By the time I made it back to my motel the exhaustion had kicked in, but I was also starving hungry and caked in dust. I showered an impressive amount of dirt away, decamped to the motel restaurant where I devoured a burger the size of a rugby ball and a plate of fries that would have fed a small army, and then retired to my room where I passed out cold for the next few hours.

I knew that a 24 hour mountain bike race – especially one ridden under the midnight sun – was going to be one of the most memorable experiences I’d ever had on my bike. It exceeded my expectations beyond measure. The warmth and friendliness of everyone I met, the incredibly beautiful course, the strange and ever-changing northern light, the surreality of being passed in the night by riders wearing nothing but a helmet, bike shoes, and butterfly wings – it was everything I’d hoped and far more. As Robert Service said, there are strange things done in the midnight sun, especially at the 24 Hours of Light.

24 Hours of Light Tom_Patrick_Yukon_News

Photo credit to Tom Patrick of the Yukon News, who also provided a great write-up of the event.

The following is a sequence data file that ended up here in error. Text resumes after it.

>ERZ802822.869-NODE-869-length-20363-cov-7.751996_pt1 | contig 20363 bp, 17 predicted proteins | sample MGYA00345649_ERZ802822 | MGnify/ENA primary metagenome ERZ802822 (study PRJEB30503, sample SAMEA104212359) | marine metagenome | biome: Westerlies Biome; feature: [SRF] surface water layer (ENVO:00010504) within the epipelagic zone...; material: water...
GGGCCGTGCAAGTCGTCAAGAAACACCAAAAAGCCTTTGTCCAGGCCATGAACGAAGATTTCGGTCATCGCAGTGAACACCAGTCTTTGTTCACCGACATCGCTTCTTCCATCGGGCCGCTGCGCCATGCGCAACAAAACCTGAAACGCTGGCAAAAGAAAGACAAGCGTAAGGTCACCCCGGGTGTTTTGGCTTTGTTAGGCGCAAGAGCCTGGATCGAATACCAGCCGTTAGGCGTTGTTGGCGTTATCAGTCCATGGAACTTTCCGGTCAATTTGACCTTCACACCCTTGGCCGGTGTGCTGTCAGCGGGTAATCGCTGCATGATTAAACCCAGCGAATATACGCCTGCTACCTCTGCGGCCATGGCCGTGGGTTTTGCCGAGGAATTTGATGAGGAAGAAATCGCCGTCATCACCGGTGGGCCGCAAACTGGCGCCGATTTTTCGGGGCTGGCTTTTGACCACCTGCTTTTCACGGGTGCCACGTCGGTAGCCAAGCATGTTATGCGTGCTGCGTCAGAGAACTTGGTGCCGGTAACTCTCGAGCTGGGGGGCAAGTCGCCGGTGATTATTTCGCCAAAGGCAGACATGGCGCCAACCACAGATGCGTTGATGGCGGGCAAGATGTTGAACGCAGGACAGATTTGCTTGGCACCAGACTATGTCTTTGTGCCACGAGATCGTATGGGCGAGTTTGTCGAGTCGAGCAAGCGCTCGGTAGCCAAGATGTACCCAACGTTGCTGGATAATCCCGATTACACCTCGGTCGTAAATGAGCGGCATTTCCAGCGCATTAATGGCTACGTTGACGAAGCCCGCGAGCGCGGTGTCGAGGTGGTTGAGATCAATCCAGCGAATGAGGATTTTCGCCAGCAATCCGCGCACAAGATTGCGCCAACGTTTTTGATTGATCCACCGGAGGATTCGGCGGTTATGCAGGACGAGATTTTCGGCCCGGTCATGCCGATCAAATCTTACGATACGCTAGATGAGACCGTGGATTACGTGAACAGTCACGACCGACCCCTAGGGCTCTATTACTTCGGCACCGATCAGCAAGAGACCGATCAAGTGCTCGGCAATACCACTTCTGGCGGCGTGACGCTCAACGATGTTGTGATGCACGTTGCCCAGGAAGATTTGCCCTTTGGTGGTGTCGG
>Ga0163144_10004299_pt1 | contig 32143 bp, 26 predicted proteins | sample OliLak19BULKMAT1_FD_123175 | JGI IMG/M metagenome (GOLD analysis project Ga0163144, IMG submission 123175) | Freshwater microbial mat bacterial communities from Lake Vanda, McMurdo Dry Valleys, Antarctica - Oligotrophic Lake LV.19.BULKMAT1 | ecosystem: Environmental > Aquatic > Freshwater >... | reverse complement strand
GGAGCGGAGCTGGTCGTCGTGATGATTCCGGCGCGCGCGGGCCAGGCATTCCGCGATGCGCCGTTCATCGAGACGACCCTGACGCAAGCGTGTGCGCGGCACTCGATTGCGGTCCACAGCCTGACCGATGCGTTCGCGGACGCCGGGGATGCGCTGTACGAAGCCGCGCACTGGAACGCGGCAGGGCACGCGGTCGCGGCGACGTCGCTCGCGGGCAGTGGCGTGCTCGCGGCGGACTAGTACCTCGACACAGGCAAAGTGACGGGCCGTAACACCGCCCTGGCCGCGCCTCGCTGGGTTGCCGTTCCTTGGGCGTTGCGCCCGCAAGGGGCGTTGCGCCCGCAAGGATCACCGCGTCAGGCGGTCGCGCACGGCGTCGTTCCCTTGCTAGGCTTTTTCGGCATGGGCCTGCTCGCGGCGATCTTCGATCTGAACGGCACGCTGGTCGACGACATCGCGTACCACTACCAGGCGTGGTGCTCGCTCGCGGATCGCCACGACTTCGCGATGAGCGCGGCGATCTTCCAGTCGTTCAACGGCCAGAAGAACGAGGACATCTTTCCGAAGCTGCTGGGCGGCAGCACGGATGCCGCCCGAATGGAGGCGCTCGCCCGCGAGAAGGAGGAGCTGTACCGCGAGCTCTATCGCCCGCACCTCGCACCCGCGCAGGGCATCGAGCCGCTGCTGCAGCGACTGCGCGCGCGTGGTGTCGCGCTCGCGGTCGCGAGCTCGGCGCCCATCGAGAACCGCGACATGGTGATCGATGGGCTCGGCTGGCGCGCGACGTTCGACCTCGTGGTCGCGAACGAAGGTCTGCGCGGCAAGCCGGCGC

Enter the Banshee

Some other things happened after last ski season ground to its miserable end, with changes on the work front that meant I have a lot less free time as I focus on learning and growing in other areas for a while. That’s okay; sometimes the unexpected opportunities that come calling make finding a compromise worthwhile.

So, how did the summer pan out? Well, when you don’t have as much time, you focus a lot more on making the most of the time you have. With that in mind, one of the things I realised early on was that it was time for a new bike. It wasn’t that I fell out of love with the Instinct, but my riding focus shifted quite noticeably away from the all-day adventure rides and into rapid-fire climbs and descents, with downhill skill-building the biggest challenge.

Banshee detail

I did my research (always a librarian at heart) and settled on a bike that’s way out of my league, but that will serve me well for years and years to come: a Banshee Spitfire. My bike stable has been pretty Rocky-centric over the past few years (with a brief Cannondale intrusion) but it felt like time to move to something new. And I really liked the idea of supporting a North Shore company, with bikes that were made for riding here.